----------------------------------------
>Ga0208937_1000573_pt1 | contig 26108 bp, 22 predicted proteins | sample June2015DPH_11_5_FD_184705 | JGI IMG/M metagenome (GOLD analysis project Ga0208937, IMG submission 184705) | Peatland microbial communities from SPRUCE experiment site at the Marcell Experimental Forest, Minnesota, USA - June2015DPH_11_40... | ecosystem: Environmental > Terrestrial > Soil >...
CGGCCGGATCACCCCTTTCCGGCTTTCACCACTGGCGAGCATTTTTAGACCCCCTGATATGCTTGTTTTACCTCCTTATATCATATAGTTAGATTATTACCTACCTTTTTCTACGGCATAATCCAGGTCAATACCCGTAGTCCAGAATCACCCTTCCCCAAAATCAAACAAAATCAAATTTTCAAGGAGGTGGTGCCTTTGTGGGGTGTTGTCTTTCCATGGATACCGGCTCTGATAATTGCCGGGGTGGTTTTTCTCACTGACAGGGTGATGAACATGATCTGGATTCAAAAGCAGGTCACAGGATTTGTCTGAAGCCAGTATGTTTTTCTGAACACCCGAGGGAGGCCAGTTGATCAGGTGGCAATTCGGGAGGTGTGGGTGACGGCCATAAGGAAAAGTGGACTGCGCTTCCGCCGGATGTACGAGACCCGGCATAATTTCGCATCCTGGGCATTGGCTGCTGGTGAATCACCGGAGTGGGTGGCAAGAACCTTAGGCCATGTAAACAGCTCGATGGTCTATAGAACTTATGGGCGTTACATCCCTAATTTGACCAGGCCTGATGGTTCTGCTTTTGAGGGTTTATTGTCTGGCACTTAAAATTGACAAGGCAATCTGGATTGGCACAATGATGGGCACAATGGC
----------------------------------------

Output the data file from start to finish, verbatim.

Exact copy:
>Ga0208937_1000573_pt1 | contig 26108 bp, 22 predicted proteins | sample June2015DPH_11_5_FD_184705 | JGI IMG/M metagenome (GOLD analysis project Ga0208937, IMG submission 184705) | Peatland microbial communities from SPRUCE experiment site at the Marcell Experimental Forest, Minnesota, USA - June2015DPH_11_40... | ecosystem: Environmental > Terrestrial > Soil >...
CGGCCGGATCACCCCTTTCCGGCTTTCACCACTGGCGAGCATTTTTAGACCCCCTGATATGCTTGTTTTACCTCCTTATATCATATAGTTAGATTATTACCTACCTTTTTCTACGGCATAATCCAGGTCAATACCCGTAGTCCAGAATCACCCTTCCCCAAAATCAAACAAAATCAAATTTTCAAGGAGGTGGTGCCTTTGTGGGGTGTTGTCTTTCCATGGATACCGGCTCTGATAATTGCCGGGGTGGTTTTTCTCACTGACAGGGTGATGAACATGATCTGGATTCAAAAGCAGGTCACAGGATTTGTCTGAAGCCAGTATGTTTTTCTGAACACCCGAGGGAGGCCAGTTGATCAGGTGGCAATTCGGGAGGTGTGGGTGACGGCCATAAGGAAAAGTGGACTGCGCTTCCGCCGGATGTACGAGACCCGGCATAATTTCGCATCCTGGGCATTGGCTGCTGGTGAATCACCGGAGTGGGTGGCAAGAACCTTAGGCCATGTAAACAGCTCGATGGTCTATAGAACTTATGGGCGTTACATCCCTAATTTGACCAGGCCTGATGGTTCTGCTTTTGAGGGTTTATTGTCTGGCACTTAAAATTGACAAGGCAATCTGGATTGGCACAATGATGGGCACAATGGC